According to Professor Rattan Lal of the Ohio State University, the world’s cultivated soils have lost 50 to 70 percent of their original carbon stock, which combines with oxygen in the air to become carbon dioxide.
Restoration can mean the return of native vegetation, the establishment of tree plantations, or the introduction of regenerative farming methods.
Lal estimates that farmland soils could reabsorb 88 billion to 110 billion tons of carbon, all the while enhancing tilth, fertility, biodiversity, and the water cycle.
For more than a third of the world’s labor force, the production of food is the source of their livelihoods, and all people are sustained by consuming it. Yet a third of the food raised or prepared does not make it from farm or factory to fork.
Hunger is a condition of life for nearly 800 million people worldwide.
The food we waste contributes 4.4 gigatons of carbon dioxide equivalent into the atmosphere each year—roughly 8 percent of total anthropogenic greenhouse gas emissions.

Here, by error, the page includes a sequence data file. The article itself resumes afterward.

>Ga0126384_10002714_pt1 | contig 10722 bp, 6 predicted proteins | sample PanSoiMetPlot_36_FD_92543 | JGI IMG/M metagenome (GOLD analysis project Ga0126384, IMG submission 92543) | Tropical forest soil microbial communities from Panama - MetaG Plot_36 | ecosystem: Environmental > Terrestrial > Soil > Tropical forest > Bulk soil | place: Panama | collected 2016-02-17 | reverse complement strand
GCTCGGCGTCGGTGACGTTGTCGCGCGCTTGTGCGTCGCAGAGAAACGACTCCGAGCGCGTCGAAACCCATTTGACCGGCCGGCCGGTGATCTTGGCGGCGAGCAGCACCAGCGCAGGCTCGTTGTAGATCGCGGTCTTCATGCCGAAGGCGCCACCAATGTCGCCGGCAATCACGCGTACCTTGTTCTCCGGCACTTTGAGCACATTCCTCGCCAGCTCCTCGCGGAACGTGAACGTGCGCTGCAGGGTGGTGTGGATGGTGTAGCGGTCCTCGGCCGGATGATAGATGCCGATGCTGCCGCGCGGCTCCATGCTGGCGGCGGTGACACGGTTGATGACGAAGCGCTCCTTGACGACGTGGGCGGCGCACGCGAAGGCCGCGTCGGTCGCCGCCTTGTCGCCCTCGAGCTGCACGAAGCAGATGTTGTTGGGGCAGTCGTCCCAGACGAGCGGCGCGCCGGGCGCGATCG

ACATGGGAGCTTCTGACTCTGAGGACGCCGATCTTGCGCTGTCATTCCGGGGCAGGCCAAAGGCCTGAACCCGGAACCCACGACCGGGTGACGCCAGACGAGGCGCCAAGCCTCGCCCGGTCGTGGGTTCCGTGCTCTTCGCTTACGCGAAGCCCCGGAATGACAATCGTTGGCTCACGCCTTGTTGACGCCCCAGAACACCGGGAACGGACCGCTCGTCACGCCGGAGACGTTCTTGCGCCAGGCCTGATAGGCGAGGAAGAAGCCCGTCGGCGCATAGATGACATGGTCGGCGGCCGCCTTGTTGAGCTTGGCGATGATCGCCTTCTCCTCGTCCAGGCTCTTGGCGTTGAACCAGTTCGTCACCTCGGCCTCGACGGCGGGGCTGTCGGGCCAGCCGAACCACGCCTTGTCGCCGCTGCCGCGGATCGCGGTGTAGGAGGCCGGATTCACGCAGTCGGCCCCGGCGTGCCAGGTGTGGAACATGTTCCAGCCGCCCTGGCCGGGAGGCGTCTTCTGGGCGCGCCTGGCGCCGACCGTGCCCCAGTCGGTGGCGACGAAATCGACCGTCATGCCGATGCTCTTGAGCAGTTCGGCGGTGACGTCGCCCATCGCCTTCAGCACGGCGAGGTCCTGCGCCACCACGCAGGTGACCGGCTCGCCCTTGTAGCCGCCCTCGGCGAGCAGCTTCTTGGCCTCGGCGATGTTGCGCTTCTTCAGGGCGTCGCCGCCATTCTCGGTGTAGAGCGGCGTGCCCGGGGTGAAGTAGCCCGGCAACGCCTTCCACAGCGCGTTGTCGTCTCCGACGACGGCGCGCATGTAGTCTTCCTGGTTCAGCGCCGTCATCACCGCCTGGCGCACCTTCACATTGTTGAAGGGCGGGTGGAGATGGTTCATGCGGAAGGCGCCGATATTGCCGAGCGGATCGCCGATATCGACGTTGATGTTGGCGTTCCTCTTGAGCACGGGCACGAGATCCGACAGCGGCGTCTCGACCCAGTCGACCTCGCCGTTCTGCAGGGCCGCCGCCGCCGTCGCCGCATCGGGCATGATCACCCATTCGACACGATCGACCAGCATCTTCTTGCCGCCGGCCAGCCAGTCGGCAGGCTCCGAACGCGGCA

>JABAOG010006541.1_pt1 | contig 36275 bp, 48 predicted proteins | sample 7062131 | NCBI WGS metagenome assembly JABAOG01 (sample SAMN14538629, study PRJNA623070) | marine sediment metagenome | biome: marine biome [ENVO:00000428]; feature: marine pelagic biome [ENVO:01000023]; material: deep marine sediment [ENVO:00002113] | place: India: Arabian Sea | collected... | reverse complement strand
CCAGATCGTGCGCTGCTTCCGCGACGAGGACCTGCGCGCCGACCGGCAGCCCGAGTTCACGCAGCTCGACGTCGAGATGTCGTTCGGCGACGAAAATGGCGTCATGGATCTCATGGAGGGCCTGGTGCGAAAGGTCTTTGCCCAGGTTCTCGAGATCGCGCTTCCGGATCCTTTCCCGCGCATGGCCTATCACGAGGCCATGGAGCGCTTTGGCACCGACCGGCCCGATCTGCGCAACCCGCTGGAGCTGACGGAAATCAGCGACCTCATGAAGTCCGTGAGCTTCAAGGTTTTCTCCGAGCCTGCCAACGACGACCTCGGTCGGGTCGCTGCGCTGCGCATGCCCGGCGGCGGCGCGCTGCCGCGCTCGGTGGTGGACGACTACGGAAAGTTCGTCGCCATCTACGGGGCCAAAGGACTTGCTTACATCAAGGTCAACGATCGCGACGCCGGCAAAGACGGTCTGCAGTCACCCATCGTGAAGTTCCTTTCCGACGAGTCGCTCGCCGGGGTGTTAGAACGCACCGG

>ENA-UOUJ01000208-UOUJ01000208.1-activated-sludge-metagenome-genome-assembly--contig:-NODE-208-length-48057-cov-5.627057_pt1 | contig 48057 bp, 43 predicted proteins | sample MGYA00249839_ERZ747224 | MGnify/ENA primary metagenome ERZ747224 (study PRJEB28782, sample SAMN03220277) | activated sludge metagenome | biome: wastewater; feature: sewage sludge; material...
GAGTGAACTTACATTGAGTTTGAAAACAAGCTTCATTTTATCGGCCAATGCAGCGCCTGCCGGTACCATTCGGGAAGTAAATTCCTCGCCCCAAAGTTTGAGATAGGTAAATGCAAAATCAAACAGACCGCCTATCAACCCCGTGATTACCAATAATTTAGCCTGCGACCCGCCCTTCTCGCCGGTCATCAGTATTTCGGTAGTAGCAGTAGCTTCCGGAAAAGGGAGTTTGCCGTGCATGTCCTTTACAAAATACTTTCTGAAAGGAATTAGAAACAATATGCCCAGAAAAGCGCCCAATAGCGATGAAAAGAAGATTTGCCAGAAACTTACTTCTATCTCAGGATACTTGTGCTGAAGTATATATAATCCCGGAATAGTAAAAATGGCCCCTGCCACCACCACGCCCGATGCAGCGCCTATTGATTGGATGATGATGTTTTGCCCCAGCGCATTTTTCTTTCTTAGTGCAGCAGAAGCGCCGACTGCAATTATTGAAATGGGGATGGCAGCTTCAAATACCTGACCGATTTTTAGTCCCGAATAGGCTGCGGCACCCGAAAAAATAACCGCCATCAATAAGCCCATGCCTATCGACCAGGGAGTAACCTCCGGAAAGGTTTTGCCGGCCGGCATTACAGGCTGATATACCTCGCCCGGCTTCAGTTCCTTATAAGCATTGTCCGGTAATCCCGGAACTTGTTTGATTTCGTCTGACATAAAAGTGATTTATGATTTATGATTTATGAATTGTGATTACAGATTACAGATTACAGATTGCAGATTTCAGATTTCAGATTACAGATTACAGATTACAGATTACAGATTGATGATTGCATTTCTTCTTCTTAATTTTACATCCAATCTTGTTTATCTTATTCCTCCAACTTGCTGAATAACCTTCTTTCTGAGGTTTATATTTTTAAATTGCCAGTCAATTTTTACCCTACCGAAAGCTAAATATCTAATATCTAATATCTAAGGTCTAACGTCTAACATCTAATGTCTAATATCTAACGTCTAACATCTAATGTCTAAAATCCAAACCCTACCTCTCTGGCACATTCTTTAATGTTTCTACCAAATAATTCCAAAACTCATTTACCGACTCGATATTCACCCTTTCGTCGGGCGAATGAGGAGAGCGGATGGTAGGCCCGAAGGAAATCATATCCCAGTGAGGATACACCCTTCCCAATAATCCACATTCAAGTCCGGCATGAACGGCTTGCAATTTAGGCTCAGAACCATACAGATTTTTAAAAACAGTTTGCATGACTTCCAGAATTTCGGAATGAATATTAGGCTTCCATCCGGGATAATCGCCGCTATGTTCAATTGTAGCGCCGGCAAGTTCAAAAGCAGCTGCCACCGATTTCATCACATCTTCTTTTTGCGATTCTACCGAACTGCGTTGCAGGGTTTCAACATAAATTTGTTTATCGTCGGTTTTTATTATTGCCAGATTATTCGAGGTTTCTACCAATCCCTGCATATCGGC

A fundamental equation is off-kilter: People who need food are not getting it, and food that is not getting consumed is heating up the planet.
Producing uneaten food squanders a whole host of resources—seeds, water, energy, land, fertilizer, hours of labor, financial capital—and generates greenhouse gases at every stage—including methane when organic matter lands in the global rubbish bin.
Why bother? That really is the big question facing us as individuals hoping to do something about climate change, and it’s not an easy one to answer.
There are so many stories we can tell ourselves to justify doing nothing, but perhaps the most insidious is that, whatever we do manage to do, it will be too little too late.
Have you looked into the eyes of a climate scientist recently? They look really scared.
Regenerative agricultural practices restore degraded land.
The purpose of regenerative agriculture is to continually improve and regenerate the health of the soil by restoring its carbon content, which in turn improves plant health, nutrition, and productivity.
Regenerative agriculture increases organic matter, fertility, texture, water retention, and the existence of trillions of organisms that convey health and protection to the roots and plant itself.
In conventional agriculture, seeds, synthetic fertilizers, and pesticides go in and food comes out; however, the soil pays a heavy price, as do water, the air, birds, beneficial insects, human health, and the climate.